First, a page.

One of the primary goals of a large percentage of websites and blogs is to build their email list. Whether your website is geared toward selling your own products, or is an affiliate advertiser – a list of subscribers are part of your audience, potential customers, and loyal readers.
In this article we’ll look at 6 list building case studies that can help grow your subscriber list. Scroll away!
Stuart Walker and his team at nichehacks.com performed a simple experiment, at the end of which their subscription rate increased by 147.5% in just 30 days.
They started with only a 100-150 subscribers in early 2014. Then they began performing one small change at a time, the aim being to build their email list. By April they had 280 subscribers, so they continued doing so. In the next 2 months, the subscribers jumped to just under 700 per month.
The website changes were simple. Adding 1 additional opt-in box brought in some additional subscribers. Adding even more optins, in various locations on the website, brought in a far more subscribers.
Nichehacks.com shows how in the case of optins, more is better. You can view nichehacks case study here.
Noah Kagan of AppSumo.com, in his Copyblogger blog post, explains an experiment he did in the early days of his website. Initially, Noah just did not want to bother people with emails. Lists were the furthest thing from his mind, until his subscribers started requesting more info.
Noah realized building subscriber lists was an important part of owning and running a website. He decided to make an aggressive effort towards having a bigger list.
It worked. Using several such techniques, Noah found his subscription rates skyrocketed. Here’s what he did:
Noah found these to show substantial results. Here’s Noah’s article on Copyblogger.
A simple list building challenge created by Nathalie Lussier. She challenged herself to do nothing but building her subscriber list, for 30 days. Selling products and other such tasks take a backseat.
What Nathalie didn’t plan for when posting this on her blog, was the number of bloggers who wanted to join in on the 30 day challenge. The case study turned into an “Iron Blogger Marathon.”
In doing so, Nathalie did not reach the goal of 15,000 new subscribers, but she did get 3,000 new subscribers. Other bloggers also made big strides in their subscription rates.
From Nathalie’s experiment, it could indeed do what it set out to do. Read Nathalie’s words about it here.
Matthew Woodward notes how pop-ups on websites can help build lists, if done properly. His case study consisted of finding out why some helped gain subscription sign-ups, while others just annoyed the visitor.
What Matthew found in this case study was – to develop creative touches. When a visitor is about to leave your website, the pop-up ought to provide something that is so tempting, that a majority of visitors should buckle and provide their email.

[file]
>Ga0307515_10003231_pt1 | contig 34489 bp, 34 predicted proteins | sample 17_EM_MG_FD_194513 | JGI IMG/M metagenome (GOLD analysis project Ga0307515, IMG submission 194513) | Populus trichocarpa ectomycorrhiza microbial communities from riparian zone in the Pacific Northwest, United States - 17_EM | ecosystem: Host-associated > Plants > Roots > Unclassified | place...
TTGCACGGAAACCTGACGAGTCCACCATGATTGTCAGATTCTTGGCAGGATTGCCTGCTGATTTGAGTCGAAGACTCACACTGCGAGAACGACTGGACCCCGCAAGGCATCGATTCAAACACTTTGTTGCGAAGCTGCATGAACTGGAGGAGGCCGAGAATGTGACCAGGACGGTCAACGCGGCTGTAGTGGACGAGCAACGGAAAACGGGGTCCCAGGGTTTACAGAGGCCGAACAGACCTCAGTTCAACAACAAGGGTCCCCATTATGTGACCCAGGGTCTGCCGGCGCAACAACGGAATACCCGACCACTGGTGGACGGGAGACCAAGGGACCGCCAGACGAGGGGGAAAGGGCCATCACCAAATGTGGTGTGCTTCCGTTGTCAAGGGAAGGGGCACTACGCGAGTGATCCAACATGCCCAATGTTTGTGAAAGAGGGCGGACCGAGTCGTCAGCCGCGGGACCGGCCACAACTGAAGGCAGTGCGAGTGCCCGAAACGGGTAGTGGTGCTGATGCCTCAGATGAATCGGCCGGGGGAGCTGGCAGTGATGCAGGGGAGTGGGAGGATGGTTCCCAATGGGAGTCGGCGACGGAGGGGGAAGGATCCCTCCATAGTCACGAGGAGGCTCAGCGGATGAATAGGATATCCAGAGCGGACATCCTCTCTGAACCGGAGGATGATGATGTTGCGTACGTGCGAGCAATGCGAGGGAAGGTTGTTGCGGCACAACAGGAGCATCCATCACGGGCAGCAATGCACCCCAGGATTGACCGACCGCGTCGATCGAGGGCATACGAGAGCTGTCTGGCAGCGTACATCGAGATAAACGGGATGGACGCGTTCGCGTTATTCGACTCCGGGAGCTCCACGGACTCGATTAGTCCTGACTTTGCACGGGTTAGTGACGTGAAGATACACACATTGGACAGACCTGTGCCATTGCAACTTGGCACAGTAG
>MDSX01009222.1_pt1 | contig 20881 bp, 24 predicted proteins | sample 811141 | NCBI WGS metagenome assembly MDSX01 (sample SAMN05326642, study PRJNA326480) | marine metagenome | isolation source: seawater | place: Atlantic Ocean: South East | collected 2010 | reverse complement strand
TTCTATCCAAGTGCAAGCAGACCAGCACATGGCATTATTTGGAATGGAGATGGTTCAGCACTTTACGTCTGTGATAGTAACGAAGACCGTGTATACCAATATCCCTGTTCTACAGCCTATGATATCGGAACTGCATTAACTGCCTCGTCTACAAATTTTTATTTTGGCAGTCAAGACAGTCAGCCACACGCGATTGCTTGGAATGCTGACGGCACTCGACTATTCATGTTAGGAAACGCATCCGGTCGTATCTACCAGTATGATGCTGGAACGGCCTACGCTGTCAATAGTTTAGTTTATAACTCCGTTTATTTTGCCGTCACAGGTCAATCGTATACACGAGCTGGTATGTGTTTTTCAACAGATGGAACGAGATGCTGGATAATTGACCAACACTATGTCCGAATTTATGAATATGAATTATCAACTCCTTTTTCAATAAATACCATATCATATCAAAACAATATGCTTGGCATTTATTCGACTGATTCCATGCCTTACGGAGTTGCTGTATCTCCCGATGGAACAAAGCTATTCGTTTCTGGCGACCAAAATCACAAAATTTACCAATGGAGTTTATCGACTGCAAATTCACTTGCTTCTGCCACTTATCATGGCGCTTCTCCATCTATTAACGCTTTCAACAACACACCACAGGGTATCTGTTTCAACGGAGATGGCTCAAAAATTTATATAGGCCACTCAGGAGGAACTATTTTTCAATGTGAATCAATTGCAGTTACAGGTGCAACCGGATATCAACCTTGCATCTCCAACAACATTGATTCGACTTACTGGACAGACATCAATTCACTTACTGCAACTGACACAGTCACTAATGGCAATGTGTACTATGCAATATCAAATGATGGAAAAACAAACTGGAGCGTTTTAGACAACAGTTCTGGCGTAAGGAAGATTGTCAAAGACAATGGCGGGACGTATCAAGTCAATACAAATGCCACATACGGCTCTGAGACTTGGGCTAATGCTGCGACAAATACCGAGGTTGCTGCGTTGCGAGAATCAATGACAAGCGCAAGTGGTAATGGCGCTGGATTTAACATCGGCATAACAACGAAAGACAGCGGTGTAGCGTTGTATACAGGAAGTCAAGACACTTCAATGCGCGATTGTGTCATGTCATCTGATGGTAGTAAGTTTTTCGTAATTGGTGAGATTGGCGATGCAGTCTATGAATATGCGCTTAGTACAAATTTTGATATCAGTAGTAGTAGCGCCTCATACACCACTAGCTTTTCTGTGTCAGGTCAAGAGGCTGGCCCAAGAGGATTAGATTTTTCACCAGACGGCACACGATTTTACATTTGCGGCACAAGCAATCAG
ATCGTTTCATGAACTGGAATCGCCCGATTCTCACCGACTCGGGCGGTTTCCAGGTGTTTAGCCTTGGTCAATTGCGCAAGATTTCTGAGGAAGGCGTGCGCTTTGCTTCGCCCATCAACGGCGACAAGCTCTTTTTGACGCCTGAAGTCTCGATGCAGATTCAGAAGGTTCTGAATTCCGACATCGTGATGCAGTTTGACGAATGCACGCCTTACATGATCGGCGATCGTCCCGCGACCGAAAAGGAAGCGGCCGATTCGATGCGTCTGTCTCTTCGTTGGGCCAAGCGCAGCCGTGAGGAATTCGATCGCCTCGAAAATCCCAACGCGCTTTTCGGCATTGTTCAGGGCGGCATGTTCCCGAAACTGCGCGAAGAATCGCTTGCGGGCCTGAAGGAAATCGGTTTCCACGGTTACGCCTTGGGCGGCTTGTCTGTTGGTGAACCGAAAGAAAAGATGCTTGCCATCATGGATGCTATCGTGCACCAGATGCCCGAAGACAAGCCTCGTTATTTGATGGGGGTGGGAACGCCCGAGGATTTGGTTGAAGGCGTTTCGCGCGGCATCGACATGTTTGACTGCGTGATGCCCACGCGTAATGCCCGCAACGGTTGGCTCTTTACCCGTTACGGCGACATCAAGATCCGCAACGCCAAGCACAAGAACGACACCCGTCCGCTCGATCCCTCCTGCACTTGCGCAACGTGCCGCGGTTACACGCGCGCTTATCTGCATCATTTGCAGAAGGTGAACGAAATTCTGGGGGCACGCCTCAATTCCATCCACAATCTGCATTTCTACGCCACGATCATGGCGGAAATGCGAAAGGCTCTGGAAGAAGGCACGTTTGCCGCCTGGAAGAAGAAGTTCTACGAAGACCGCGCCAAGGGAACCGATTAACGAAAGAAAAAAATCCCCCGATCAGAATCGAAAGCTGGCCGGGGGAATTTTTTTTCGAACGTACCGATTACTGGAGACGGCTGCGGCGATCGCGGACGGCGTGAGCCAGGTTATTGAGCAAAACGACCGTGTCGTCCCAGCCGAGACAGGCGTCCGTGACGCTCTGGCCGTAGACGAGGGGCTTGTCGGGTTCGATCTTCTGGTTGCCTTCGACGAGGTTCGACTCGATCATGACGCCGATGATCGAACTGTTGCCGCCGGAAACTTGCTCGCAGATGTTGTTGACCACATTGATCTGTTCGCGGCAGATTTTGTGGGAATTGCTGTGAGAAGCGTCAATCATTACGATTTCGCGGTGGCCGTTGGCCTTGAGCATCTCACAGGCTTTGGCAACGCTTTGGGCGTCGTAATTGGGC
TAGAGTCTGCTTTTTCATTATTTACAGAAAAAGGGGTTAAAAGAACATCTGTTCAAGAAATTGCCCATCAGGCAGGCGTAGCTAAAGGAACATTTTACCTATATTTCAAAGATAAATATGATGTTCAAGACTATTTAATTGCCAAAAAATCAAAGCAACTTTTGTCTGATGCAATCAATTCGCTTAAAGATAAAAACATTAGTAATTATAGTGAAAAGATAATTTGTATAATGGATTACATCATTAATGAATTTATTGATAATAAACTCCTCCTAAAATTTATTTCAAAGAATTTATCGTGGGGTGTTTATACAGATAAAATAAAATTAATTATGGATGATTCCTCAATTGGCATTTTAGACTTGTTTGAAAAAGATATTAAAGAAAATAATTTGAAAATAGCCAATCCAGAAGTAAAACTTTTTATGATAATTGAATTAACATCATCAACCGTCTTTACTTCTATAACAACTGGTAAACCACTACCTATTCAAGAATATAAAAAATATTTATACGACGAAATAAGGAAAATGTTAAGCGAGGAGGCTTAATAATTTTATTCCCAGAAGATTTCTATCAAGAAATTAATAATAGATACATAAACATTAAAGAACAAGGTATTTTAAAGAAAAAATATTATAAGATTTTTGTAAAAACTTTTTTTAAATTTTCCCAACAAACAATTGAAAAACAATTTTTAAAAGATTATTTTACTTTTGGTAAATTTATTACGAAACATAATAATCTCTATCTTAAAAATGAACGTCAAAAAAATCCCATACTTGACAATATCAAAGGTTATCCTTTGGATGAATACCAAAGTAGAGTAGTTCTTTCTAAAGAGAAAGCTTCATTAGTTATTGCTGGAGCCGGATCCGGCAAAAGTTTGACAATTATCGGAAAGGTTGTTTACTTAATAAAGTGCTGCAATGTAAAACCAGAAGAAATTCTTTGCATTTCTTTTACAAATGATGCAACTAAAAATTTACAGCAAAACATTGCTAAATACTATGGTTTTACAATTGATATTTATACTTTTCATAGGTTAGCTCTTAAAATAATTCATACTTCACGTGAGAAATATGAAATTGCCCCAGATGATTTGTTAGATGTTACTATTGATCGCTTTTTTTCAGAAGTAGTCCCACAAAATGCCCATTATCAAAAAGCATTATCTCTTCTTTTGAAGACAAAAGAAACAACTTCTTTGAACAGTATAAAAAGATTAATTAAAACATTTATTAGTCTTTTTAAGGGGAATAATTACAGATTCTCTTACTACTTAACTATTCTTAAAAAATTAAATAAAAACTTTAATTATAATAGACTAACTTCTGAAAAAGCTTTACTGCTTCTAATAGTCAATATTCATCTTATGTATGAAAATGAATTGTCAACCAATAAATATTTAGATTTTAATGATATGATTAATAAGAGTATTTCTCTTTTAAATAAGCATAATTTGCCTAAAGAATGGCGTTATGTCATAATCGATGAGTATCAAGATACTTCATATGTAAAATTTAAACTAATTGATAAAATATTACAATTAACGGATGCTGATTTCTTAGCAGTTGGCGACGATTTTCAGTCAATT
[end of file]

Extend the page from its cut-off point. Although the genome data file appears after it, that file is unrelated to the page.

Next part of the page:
Matthew cites masterful pop-up technicians who use this technique on their websites. You can see for yourself by visiting Matthew’s blog here.
In the last case study, Matthew speaks about pop-ups, and in this one, Justin Rondeau performed another experiment on pop-ups. Justin wrote about these studies on econsultancy.com‘s blog.
Studying different systems of overlay techniques, Justin shows the results from a series of tests. He studied A/B testing on:
The results of these list building case studies are surprising. Before viewing the results of each A/B test, we recommend that you predict the winner. I will admit that I was correct only about one of them.
Using overlays are a proven list building technique. Go ahead, read Justin’s article to know how best to use overlays.
Brian Dean’s (backlinko.com) famous, thorough case study about increasing search traffic can’t be left out.
The study focuses on the content of other top-rated websites and blogs. Brian found the articles receiving the best attention on those websites, and he planned on how to make them bigger and better.
For example, an article on the 10 Biggest Skyscrapers, getting many views and shares. Brian’s idea meant writing a similar article, on the 50 Tallest Skyscrapers. He’d use similar keywords and phrases and would essentially climb and expand the other article.
So how can you use this in list-building?
Search engines will send more traffic to your site, and using the previous case studies, you can capture the emails from the huge amount of traffic that comes to read your content.
Building a subscriber list is so very important, in and of itself. Also because subscribers who convert to customers, can refer more customers. Gladly, the people in this list have carried out experiments with list building, so that you can learn from them.
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